THE YEAR OF DANGEROUS DAYS
Riots, Refugees, and Cocaine in Miami 1980
By Nicholas Griffin
In the mid-1950s, LeRoy Collins, the governor of Florida, looked to the north for investments to bolster the state’s booming economy, which, he claimed, rested on the “three sturdy legs” of tourism, industry and agriculture. “All three must grow and thrive together,” he said, “or none can survive.” A quarter-century later, the United States economy was in a deep recession, and Miami’s first Latino mayor, Maurice Ferré, was looking not north but to South and Latin America to invigorate his city. To realize his vision, Miami would have to get through the tumultuous year of 1980, when three unstable legs threatened its existence: a flood of cocaine and narco dollars that sent violent crime skyrocketing, an unprecedented wave of immigration courtesy of Fidel Castro, and deadly rioting and civil unrest ignited by the police killing of an unarmed black man. Such is the premise of Nicholas Griffin’s utterly absorbing “The Year of Dangerous Days: Riots, Refugees, and Cocaine in Miami 1980.”
Griffin begins his first chapter in December 1979, when Arthur McDuffie, a 33-year-old insurance salesman and former Marine, was beaten into a coma by white police officers. Edna Buchanan, a legendary crime reporter at The Miami Herald, became suspicious of police reports stating that McDuffie’s injuries were caused by his crashing his motorcycle while being pursued by the police. Four days later, McDuffie was taken off life support, and Buchanan’s reporting brought her into the orbit of Capt. Marshall Frank, who, as head of the county homicide bureau, was tasked with investigating McDuffie’s death. Dade County’s rising star Janet Reno, Florida’s first woman to serve as a state attorney, prosecuted five officers in a trial that was moved to Tampa. But an all-white, all-male jury acquitted four of the defendants in less than three hours (the fifth was acquitted on a directed verdict before the case went to the jury), setting off the worst race riots in Miami’s history. The buildup to the McDuffie trial and the incendiary response to the verdicts form the backdrop of Griffin’s deeply researched narrative.
There is never a dull moment in “The Year of Dangerous Days,” and Griffin adroitly captures the intrigue and depravity of South Florida at the time. During a period of severe inflation, when major cities were running deficits, Miami’s unending flow of Colombian cocaine, coupled with a plethora of banks that “welcomed drug dollars with few questions,” created a $7 billion cash surplus. “Money doesn’t know that it comes from cocaine,” Mayor Ferré said. “It’s terrible, it’s illegal and it’s Miami’s salvation.”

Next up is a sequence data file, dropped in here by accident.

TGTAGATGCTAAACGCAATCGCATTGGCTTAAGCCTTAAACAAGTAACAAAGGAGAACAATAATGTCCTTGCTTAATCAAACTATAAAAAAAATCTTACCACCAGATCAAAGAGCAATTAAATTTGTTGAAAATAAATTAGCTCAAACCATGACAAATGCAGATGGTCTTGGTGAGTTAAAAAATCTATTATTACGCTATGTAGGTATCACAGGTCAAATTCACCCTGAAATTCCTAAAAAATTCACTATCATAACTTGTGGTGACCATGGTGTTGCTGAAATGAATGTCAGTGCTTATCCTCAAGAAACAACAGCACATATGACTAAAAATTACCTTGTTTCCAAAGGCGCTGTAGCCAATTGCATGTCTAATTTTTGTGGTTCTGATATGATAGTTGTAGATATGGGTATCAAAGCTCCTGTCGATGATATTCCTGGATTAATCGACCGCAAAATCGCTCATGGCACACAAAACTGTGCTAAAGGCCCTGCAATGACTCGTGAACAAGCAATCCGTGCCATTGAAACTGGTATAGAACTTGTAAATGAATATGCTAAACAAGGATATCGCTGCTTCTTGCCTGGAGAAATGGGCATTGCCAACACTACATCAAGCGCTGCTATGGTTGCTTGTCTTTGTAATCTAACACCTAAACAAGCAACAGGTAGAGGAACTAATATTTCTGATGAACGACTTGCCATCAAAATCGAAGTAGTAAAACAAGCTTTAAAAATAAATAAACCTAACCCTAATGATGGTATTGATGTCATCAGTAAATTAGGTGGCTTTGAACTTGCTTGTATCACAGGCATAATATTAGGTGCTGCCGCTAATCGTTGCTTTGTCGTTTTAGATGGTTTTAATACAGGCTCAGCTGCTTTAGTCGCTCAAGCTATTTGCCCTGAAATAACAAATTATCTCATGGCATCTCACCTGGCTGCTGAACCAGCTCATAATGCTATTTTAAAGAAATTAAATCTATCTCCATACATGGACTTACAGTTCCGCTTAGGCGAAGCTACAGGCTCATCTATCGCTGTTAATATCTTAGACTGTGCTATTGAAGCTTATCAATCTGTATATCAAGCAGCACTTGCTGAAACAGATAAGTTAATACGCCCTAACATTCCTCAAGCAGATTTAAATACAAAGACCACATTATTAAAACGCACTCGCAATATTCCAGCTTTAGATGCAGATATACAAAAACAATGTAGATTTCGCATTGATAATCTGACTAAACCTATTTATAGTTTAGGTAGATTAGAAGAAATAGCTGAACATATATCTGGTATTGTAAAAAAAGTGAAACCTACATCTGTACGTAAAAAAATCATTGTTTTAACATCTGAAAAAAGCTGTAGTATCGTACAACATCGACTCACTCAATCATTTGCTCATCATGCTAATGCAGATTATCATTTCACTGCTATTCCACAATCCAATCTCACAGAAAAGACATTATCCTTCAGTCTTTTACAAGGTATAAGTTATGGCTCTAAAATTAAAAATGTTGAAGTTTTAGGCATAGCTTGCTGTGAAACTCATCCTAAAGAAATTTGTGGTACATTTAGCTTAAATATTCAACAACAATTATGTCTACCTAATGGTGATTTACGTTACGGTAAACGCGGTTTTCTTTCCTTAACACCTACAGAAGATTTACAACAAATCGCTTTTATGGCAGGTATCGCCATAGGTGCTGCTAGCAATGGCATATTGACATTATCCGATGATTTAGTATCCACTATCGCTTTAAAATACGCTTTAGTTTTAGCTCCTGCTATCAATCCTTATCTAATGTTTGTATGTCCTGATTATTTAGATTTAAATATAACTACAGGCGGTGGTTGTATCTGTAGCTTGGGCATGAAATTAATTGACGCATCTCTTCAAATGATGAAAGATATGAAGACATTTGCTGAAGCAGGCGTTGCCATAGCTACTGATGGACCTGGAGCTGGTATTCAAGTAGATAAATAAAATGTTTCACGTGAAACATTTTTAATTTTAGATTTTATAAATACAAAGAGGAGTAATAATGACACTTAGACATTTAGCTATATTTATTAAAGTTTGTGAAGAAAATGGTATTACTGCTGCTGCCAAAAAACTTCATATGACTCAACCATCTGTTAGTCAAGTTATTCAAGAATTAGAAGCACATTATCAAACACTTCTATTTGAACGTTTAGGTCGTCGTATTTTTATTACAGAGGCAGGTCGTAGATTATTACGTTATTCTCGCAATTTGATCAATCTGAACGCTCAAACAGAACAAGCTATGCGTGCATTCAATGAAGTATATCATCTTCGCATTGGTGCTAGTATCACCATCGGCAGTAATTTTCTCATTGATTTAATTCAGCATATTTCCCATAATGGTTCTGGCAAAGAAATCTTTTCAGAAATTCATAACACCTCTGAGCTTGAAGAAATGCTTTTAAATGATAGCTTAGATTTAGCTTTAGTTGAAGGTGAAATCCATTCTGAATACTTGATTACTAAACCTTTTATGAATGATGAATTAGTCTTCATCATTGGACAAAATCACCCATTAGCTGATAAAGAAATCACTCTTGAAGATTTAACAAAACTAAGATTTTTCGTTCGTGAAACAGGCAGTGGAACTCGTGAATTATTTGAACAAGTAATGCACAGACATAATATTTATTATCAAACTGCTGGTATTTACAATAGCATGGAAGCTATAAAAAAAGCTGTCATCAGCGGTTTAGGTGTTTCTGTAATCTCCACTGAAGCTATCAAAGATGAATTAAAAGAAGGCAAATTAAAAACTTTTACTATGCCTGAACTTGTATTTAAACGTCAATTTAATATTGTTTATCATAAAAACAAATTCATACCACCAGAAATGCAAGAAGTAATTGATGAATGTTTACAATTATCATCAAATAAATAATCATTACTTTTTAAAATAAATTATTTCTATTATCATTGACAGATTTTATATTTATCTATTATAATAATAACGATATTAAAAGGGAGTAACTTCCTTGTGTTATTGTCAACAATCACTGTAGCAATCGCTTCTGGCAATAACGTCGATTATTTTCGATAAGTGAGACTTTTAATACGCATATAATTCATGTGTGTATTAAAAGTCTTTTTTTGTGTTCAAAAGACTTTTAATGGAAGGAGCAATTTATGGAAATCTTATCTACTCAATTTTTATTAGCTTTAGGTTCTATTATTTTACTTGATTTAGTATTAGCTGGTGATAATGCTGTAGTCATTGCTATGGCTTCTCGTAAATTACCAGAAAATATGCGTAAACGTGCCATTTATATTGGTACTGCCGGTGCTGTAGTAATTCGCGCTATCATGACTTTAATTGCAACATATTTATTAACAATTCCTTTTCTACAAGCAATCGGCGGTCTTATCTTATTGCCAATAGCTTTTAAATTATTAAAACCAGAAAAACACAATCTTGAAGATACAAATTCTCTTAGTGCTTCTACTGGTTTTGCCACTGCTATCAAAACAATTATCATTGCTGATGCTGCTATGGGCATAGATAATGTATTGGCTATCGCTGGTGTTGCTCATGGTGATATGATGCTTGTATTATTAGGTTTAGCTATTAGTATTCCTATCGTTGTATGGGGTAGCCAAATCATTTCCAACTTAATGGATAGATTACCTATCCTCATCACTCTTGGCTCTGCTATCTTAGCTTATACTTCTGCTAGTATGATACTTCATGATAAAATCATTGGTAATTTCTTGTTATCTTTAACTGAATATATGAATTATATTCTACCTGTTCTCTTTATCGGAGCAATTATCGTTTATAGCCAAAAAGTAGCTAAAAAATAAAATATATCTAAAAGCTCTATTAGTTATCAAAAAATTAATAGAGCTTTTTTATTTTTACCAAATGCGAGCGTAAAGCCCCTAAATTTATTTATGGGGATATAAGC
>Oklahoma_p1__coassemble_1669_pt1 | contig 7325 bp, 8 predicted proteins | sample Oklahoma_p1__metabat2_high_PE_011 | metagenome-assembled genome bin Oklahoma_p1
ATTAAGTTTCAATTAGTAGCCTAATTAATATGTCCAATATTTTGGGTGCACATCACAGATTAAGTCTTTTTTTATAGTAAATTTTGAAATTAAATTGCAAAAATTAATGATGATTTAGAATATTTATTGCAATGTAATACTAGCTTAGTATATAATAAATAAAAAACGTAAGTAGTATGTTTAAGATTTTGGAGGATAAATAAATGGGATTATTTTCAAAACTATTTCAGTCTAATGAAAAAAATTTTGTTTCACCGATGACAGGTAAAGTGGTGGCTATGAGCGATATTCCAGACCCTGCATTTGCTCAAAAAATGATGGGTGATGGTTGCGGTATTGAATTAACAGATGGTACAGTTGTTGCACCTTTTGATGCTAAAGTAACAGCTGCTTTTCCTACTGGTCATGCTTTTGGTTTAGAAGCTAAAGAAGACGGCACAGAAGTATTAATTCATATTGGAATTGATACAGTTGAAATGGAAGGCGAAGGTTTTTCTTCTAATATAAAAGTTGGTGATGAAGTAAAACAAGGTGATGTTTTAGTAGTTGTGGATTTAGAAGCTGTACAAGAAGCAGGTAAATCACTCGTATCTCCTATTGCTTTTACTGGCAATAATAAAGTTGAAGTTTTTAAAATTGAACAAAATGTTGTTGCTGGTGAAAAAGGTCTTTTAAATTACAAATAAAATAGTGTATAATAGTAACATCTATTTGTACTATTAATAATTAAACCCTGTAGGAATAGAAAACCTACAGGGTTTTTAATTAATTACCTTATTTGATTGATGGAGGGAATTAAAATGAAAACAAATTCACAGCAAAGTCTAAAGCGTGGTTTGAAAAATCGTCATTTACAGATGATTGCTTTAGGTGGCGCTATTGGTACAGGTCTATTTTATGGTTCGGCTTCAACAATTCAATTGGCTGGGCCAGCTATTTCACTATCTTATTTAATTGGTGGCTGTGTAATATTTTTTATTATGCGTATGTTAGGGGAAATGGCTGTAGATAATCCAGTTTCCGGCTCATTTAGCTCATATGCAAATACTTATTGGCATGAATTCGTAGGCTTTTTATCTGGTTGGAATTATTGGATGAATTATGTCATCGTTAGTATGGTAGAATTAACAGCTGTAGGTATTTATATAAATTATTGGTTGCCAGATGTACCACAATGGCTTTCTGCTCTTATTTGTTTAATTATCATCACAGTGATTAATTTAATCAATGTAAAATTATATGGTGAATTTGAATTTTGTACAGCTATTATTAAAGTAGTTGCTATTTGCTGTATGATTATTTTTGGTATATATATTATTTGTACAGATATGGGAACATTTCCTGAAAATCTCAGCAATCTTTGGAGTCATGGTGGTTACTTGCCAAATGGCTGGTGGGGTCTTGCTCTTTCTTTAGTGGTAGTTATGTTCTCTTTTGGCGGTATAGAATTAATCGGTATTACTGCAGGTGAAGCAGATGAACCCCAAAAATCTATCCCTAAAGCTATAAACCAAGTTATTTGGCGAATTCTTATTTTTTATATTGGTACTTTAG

Griffin has no shortage of fascinating characters to work with. There are nonchalant Colombian hit men like Anibal Jaramillo, who killed in broad daylight and believed that he could buy his way out of legal trouble (“If you had money for a good lawyer, you could effectively evade the law”). And there’s a suave, multimillionaire money launderer, Isaac Kattan, who eventually appears on the radar of Operation Greenback, a multiagency task force that included D.E.A., I.R.S., F.B.I. and customs agents targeting drug trafficking.
Yet it’s Griffin’s account of the 1980 Mariel boatlift, when the Cuban president Fidel Castro agreed to allow more than 125,000 Cubans to emigrate to the United States, that is most startling, considering that the majority of the refugees were absorbed into Miami’s Cuban community. Castro used the opportunity to empty prisons and mental hospitals, forcing convicted criminals and troublemakers onto small boats bound for Miami. Radio Havana gloated: “The United States has always wanted to pick the best brains of our people — so they can pick up also the bums.”
“If 1980 was a diagnostic test for America, Miami was the biopsy,” Griffin writes. Mayor Ferré not only survived the confluence of forces bearing down on his city, he thrived, serving six terms, from 1973 to 1985. On the national front, President Jimmy Carter was not so fortunate. In his campaign for a second term, he got swept away in a riptide of crises, including those that Miami endured in 1980, leading to a landslide win for his opponent, Ronald Reagan. It’s impossible to read Griffin’s timely and searing account without thinking about its implications for our current moment — one of mounting social unrest over immigration and racism. As Carter’s domestic adviser would later write, “It is difficult to conjure up a more catastrophic final year in any American president’s term of office than 1980, Carter’s last year in the White House.”